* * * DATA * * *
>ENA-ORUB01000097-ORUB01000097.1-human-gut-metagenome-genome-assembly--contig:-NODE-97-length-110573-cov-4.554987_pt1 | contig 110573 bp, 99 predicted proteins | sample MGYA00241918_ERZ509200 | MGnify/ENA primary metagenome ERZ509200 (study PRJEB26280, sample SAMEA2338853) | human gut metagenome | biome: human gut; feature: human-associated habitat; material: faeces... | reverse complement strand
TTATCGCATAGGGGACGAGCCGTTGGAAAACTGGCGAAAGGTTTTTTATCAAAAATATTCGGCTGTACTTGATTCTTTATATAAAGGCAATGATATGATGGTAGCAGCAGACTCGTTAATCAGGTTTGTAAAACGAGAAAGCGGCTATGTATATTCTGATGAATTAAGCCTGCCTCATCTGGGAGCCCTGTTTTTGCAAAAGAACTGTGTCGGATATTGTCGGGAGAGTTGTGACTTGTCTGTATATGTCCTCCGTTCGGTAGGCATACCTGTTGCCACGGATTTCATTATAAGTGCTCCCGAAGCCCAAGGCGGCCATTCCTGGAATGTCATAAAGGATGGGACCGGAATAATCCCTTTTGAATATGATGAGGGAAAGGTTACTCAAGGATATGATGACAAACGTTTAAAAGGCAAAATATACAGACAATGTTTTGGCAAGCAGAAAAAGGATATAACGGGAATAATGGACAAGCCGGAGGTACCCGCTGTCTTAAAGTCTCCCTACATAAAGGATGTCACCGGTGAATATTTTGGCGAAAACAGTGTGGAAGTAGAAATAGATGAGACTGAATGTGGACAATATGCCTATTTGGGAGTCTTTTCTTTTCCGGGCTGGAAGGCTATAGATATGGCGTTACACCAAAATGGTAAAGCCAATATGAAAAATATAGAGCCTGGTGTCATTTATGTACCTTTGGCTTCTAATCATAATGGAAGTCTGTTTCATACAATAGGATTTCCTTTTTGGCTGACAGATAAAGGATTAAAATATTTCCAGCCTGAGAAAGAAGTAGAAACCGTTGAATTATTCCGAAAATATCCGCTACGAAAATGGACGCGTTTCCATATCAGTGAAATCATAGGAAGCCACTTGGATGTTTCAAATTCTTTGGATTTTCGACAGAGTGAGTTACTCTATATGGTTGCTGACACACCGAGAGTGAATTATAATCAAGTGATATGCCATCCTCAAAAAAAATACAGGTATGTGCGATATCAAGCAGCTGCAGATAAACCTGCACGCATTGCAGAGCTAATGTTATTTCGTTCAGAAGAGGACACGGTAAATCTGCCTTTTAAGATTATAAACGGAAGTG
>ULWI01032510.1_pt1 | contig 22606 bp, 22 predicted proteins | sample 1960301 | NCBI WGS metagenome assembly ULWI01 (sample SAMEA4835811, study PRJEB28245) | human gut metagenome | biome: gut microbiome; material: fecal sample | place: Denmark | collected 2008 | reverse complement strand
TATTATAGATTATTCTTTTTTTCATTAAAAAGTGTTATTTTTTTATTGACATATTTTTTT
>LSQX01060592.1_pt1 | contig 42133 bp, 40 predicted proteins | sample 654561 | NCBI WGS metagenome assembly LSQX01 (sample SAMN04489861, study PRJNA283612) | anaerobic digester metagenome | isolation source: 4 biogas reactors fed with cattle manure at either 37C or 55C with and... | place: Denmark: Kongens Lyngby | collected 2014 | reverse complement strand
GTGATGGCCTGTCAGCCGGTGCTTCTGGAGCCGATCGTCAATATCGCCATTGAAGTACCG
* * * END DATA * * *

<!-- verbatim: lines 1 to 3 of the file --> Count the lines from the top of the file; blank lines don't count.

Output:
>ENA-ORUB01000097-ORUB01000097.1-human-gut-metagenome-genome-assembly--contig:-NODE-97-length-110573-cov-4.554987_pt1 | contig 110573 bp, 99 predicted proteins | sample MGYA00241918_ERZ509200 | MGnify/ENA primary metagenome ERZ509200 (study PRJEB26280, sample SAMEA2338853) | human gut metagenome | biome: human gut; feature: human-associated habitat; material: faeces... | reverse complement strand
TTATCGCATAGGGGACGAGCCGTTGGAAAACTGGCGAAAGGTTTTTTATCAAAAATATTCGGCTGTACTTGATTCTTTATATAAAGGCAATGATATGATGGTAGCAGCAGACTCGTTAATCAGGTTTGTAAAACGAGAAAGCGGCTATGTATATTCTGATGAATTAAGCCTGCCTCATCTGGGAGCCCTGTTTTTGCAAAAGAACTGTGTCGGATATTGTCGGGAGAGTTGTGACTTGTCTGTATATGTCCTCCGTTCGGTAGGCATACCTGTTGCCACGGATTTCATTATAAGTGCTCCCGAAGCCCAAGGCGGCCATTCCTGGAATGTCATAAAGGATGGGACCGGAATAATCCCTTTTGAATATGATGAGGGAAAGGTTACTCAAGGATATGATGACAAACGTTTAAAAGGCAAAATATACAGACAATGTTTTGGCAAGCAGAAAAAGGATATAACGGGAATAATGGACAAGCCGGAGGTACCCGCTGTCTTAAAGTCTCCCTACATAAAGGATGTCACCGGTGAATATTTTGGCGAAAACAGTGTGGAAGTAGAAATAGATGAGACTGAATGTGGACAATATGCCTATTTGGGAGTCTTTTCTTTTCCGGGCTGGAAGGCTATAGATATGGCGTTACACCAAAATGGTAAAGCCAATATGAAAAATATAGAGCCTGGTGTCATTTATGTACCTTTGGCTTCTAATCATAATGGAAGTCTGTTTCATACAATAGGATTTCCTTTTTGGCTGACAGATAAAGGATTAAAATATTTCCAGCCTGAGAAAGAAGTAGAAACCGTTGAATTATTCCGAAAATATCCGCTACGAAAATGGACGCGTTTCCATATCAGTGAAATCATAGGAAGCCACTTGGATGTTTCAAATTCTTTGGATTTTCGACAGAGTGAGTTACTCTATATGGTTGCTGACACACCGAGAGTGAATTATAATCAAGTGATATGCCATCCTCAAAAAAAATACAGGTATGTGCGATATCAAGCAGCTGCAGATAAACCTGCACGCATTGCAGAGCTAATGTTATTTCGTTCAGAAGAGGACACGGTAAATCTGCCTTTTAAGATTATAAACGGAAGTG
>ULWI01032510.1_pt1 | contig 22606 bp, 22 predicted proteins | sample 1960301 | NCBI WGS metagenome assembly ULWI01 (sample SAMEA4835811, study PRJEB28245) | human gut metagenome | biome: gut microbiome; material: fecal sample | place: Denmark | collected 2008 | reverse complement strand